LG: I think the psychology of drones is sort of immoral, the fact that people are waging war from a remote site.
FQ: I’ve read a little and talked to some experts on the law of war, and they talk about -- it almost seems like an oxymoron to have a law of war -- but traditionally there have been some rules to make it somewhat equitable. If you’re going to attack, you’re going to take some risk. Now the technology is such that there are no American lives at risk when we are blowing away people in Pakistan.
LG: How much does a drone cost?
FQ: There’s a huge variety in what they are. They can be like a huge airplane to the point where they have very small ones now that can fit in your hand. It depends on what kind. They’re kind of getting out of the military confines and being sold to law enforcement. I think law enforcement can buy smaller drones for thousands of dollars, but larger drones are more than a million dollars. The idea is that they can be very small and have a battery and be in some ways disposable. They can be very small and very cheap.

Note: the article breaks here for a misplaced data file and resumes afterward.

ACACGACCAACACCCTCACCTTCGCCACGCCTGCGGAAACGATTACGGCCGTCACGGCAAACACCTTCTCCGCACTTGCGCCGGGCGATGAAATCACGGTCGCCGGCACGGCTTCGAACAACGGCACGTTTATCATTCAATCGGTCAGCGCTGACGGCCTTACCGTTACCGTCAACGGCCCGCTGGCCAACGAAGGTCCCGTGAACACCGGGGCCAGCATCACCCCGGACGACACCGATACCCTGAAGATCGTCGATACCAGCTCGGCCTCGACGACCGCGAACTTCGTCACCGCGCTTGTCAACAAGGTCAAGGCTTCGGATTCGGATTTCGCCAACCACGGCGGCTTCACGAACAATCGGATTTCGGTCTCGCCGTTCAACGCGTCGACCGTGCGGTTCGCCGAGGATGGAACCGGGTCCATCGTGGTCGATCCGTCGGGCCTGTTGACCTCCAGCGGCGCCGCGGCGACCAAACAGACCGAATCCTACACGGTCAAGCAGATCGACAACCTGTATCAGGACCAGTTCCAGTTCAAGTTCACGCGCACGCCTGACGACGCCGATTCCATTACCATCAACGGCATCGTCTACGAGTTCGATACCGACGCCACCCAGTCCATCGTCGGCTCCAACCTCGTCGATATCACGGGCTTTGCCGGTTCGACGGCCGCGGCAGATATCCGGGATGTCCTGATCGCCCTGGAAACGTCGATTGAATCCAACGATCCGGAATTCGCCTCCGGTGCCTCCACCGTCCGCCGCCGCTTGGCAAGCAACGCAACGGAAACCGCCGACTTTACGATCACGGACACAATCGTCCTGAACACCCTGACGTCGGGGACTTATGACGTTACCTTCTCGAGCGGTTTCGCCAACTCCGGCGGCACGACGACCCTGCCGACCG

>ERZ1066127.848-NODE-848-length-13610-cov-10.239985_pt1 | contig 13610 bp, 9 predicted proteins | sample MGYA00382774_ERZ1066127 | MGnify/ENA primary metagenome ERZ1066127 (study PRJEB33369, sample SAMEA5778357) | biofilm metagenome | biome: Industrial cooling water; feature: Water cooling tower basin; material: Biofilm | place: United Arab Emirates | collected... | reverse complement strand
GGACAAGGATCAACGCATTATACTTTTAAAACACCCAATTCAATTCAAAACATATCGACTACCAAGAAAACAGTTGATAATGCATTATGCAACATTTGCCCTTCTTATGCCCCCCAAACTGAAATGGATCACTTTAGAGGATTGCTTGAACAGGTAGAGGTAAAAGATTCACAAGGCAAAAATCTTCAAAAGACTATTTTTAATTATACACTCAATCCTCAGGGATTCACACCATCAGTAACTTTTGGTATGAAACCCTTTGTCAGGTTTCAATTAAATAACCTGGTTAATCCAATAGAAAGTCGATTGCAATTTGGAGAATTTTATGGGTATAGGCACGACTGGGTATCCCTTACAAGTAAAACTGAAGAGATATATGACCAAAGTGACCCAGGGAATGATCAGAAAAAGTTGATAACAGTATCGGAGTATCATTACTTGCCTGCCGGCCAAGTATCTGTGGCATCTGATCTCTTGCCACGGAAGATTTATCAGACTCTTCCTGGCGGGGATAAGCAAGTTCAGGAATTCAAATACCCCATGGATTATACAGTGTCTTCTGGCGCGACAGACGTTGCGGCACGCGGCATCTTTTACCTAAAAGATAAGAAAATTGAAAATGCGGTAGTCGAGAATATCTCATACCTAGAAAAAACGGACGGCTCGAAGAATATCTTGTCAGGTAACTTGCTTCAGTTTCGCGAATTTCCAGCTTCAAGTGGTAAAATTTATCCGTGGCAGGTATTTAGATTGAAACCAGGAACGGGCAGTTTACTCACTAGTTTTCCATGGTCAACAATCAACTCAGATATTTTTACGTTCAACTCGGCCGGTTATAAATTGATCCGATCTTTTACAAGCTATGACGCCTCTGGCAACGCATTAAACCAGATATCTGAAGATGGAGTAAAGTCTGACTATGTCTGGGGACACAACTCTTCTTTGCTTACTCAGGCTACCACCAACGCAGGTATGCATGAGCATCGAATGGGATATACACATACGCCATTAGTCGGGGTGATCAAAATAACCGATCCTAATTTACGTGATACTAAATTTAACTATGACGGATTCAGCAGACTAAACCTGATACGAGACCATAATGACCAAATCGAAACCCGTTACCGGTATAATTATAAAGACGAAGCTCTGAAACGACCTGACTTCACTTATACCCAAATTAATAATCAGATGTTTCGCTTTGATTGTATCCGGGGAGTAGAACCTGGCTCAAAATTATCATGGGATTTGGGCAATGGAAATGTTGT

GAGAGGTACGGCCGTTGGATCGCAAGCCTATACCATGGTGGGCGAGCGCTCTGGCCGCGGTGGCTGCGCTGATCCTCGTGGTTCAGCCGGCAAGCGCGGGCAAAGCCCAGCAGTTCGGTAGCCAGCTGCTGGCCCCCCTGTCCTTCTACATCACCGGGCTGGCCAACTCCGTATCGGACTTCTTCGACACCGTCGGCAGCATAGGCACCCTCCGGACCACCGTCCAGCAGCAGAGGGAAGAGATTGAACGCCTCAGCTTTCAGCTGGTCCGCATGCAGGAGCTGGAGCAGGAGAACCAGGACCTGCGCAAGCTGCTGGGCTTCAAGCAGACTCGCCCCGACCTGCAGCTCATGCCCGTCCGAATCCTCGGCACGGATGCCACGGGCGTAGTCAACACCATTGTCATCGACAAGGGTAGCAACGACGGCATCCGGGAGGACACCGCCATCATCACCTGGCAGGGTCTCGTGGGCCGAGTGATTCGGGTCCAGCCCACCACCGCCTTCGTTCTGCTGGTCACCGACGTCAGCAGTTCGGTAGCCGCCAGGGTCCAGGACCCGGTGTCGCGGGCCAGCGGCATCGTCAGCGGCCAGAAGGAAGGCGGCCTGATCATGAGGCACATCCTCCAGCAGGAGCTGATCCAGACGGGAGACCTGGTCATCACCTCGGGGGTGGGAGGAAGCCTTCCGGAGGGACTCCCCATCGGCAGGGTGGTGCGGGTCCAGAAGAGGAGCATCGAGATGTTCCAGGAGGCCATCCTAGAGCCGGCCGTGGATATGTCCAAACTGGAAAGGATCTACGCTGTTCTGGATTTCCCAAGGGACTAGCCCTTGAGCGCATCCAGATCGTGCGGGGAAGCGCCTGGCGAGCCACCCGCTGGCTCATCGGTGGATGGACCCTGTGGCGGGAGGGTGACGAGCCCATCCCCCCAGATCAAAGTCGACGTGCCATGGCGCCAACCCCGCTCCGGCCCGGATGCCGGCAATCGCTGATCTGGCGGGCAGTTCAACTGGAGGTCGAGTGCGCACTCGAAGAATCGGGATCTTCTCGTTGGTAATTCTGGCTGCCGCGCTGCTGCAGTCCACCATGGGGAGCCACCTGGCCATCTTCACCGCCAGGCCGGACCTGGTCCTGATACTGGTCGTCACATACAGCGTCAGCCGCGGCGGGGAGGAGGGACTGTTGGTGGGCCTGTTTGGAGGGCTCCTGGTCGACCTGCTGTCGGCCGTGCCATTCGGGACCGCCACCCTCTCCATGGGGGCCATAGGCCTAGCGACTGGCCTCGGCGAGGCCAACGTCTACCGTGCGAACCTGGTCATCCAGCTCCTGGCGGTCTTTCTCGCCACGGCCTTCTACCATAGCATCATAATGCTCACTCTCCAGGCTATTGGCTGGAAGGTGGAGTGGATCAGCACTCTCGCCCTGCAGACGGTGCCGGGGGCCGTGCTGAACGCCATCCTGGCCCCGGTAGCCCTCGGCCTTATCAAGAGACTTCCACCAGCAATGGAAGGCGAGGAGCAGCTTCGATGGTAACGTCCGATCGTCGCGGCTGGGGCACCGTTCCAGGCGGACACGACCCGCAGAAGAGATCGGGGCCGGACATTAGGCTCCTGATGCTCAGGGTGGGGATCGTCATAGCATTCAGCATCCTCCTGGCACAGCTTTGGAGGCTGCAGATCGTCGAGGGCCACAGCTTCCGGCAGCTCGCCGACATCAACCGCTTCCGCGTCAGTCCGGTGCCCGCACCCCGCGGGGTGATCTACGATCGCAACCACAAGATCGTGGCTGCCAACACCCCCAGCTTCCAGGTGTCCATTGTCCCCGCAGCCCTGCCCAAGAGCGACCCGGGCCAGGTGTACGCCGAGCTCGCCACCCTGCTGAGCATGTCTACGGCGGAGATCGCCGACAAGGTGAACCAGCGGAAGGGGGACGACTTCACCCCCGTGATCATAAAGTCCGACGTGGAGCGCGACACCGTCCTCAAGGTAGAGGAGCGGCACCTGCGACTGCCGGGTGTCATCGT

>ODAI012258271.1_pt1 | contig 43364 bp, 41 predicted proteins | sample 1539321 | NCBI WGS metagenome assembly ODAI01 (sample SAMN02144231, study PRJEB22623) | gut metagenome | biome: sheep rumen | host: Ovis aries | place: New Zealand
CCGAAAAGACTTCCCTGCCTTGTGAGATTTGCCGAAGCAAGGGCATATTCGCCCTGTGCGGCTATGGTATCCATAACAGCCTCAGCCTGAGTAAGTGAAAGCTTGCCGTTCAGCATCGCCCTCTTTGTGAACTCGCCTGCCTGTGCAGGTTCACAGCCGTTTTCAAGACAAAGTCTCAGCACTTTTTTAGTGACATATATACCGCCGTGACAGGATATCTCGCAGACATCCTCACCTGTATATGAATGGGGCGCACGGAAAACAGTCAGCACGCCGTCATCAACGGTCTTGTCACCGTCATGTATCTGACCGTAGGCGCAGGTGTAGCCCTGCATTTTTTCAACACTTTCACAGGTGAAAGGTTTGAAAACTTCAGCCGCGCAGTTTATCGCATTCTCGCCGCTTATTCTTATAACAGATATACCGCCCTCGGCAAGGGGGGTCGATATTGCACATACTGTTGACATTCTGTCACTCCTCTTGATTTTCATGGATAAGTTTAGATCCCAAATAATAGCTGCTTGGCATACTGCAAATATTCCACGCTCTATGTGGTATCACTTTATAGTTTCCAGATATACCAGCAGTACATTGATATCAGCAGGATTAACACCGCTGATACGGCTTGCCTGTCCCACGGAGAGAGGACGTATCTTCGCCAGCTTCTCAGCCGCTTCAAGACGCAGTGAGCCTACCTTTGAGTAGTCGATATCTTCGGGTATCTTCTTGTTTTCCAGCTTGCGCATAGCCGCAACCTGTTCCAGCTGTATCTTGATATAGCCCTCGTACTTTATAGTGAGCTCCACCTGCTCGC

LG: Is there anything else people should know about drones?
FQ: A little of my concern comes from my lawyer background, and I think they’re clearly against international law. Drones are usually used for assassinations, killing folks who are not engaged in active warfare. We’re killing them outside of places where we’re engaged in warfare.
We’re doing this not with the military but the CIA in secret. We’re not disclosing what we’re doing, all of which are contrary to international law. There’s a lack of accountability inherent there.